Could it have something to do with the colder ambients causing the refrigerant to back up in the outdoor coil and accumulator then when the system reverse cycles defrost their is some sort of hydrolic action happeneing forcing the hp up? Subcooling added along the way to the evaporator is a whole different story. It's easy to say that this increase in subcooling happened because liquid stacked up in the condenser, however liquid also stacked up in the condenser in the previous case, yet the subcooling dropped! Subcooling is determined not only by the size of the liquid column in the condenser, but also by the heat transfer coefficient, coil volume, and refrigerant velocity, just to name a few of the variables involved. How could the hp climb eventhough i am driving on the fans which should be lowering the hp. During the last 30sec of the defrost the outdoor fan cycled on at 60c , diff 8c. The remote condenser has one fan that runs at all time, 2 fans roughly cycle between 260psi to 230psi.
Lowering the pressure makes the compressor's job easier, increasing it's efficiency. The sum of the sensible and latent heat of the air is called enthalpy or total heat. One thing everyone needs to remember is that subcooling in a condenser should not be done by backing up liquid in the condenser coil. Any insights you all can give will be greatly appreciated. Take the pressure reading and use a temperature-pressure chart to convert that reading to the saturated temperature of the refrigerant that the system uses. A single manufacturing dimension, marginally over-tolerance, caused the valve to stick under certain situations. Could it have something to do with the colder ambients causing the refrigerant to back up in the outdoor coil and accumulator then when the system reverse cycles defrost their is some sort of hydrolic action happeneing forcing the hp up? Therefore we have a 'small condenser'.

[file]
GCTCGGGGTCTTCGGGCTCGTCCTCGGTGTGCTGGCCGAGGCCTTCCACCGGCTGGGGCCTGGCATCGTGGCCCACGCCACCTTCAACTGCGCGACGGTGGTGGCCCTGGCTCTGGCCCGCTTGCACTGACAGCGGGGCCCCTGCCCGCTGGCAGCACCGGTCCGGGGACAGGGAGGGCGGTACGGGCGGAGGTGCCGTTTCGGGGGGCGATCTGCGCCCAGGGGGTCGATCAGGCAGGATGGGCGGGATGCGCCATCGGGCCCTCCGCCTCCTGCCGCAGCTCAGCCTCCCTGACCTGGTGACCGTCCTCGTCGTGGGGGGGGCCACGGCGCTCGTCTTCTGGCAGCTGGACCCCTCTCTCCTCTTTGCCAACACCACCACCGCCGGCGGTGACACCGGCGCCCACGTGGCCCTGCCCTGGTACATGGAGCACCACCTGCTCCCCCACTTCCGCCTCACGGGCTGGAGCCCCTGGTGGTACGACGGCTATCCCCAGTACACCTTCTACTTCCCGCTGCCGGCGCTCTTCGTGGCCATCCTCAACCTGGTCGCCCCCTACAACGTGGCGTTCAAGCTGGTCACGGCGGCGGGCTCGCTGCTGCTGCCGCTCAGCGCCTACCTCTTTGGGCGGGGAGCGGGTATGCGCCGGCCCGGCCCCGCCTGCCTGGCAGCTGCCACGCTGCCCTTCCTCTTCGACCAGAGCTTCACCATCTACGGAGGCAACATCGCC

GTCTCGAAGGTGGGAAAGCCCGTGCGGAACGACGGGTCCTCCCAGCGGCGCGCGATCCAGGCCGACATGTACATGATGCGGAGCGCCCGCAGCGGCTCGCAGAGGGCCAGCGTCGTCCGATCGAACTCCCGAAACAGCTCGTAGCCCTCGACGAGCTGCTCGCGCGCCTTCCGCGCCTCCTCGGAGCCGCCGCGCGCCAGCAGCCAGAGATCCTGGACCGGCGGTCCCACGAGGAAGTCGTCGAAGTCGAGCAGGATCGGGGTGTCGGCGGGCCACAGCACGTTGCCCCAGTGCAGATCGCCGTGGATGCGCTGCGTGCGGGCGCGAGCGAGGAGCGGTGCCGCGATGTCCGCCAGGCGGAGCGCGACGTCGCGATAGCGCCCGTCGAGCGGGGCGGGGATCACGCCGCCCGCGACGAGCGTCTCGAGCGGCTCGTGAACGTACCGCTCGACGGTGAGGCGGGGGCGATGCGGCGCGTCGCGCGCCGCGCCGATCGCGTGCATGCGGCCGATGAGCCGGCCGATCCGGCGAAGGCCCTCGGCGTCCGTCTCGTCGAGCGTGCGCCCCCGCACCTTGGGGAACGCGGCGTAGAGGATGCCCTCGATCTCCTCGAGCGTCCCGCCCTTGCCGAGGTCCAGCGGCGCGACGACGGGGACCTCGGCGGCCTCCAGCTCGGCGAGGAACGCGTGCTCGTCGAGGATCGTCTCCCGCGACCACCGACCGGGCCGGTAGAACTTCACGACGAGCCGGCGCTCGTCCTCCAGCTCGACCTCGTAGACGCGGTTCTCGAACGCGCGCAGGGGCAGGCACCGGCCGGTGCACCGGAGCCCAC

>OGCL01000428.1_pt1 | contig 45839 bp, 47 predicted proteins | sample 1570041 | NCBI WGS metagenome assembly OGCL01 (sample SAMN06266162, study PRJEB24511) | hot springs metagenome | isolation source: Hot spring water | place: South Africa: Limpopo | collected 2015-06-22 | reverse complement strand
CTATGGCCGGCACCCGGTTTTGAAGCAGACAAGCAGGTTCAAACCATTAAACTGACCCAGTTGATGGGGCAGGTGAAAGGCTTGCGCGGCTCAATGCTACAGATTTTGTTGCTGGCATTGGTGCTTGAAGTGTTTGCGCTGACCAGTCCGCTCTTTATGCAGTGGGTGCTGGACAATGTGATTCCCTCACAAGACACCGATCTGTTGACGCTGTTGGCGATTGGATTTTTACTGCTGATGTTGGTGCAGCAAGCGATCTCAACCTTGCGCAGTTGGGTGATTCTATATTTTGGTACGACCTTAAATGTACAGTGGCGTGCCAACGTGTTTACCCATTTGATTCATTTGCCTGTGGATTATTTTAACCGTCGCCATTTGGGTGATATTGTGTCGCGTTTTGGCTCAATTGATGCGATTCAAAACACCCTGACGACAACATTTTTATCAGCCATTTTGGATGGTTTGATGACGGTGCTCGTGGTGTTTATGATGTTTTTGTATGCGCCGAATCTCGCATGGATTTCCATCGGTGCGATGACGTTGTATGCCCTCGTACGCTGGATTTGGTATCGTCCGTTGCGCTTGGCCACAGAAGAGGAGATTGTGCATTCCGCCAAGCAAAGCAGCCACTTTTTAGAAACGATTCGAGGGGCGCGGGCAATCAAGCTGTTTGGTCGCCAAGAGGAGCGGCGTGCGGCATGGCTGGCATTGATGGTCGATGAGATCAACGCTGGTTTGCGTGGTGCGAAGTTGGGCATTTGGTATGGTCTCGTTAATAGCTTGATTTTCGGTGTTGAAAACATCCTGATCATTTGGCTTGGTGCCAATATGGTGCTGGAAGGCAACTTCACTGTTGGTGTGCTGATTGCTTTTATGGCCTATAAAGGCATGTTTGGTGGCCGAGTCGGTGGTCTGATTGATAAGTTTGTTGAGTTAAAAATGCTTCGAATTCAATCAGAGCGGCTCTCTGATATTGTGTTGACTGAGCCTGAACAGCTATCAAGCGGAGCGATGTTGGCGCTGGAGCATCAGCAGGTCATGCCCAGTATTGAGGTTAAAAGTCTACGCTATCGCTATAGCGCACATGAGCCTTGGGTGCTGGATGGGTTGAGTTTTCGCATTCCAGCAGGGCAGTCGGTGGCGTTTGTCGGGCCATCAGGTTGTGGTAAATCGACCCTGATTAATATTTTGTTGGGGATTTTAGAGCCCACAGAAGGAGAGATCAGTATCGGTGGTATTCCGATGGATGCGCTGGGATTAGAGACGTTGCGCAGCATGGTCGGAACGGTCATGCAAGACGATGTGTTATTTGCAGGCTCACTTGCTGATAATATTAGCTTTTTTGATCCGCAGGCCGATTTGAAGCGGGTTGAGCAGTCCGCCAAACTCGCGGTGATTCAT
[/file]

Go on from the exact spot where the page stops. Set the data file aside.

Subcooling added along the way to the evaporator is a whole different story. Could the following be happening? The fault doesnt happen often enough for me to check the temps on the 4 way valve. This scenario was taken from the article from the news publication. The gas charge is good because I reclaimed, evacuated and recharged with the correct amount of 407C. Due to the liquid sitting in the outdoor coil under low ambient conditions when it reverse cycles and turns into a condenser their is already liquid backed up and this takes a while to balance out again but in due course the hp manual trips? Measure the liquid line temperature with an accurate clamp probe thermometer. Not all evaporators have a suction service port. This is the temperature of the refrigerant when the last of the liquid has boiled into a vapor.
Perhaps a load was added to equipment that was marginal to begin with. Reclaim refrigerant to reduce subcooling. But as both independant stages are tripping periodicallly it seems unlikely. Leave the valve alone unless you're reduced to no other factors. ? As the vapor travels through the condenser, heat is removed and the vapor starts to turn to liquid.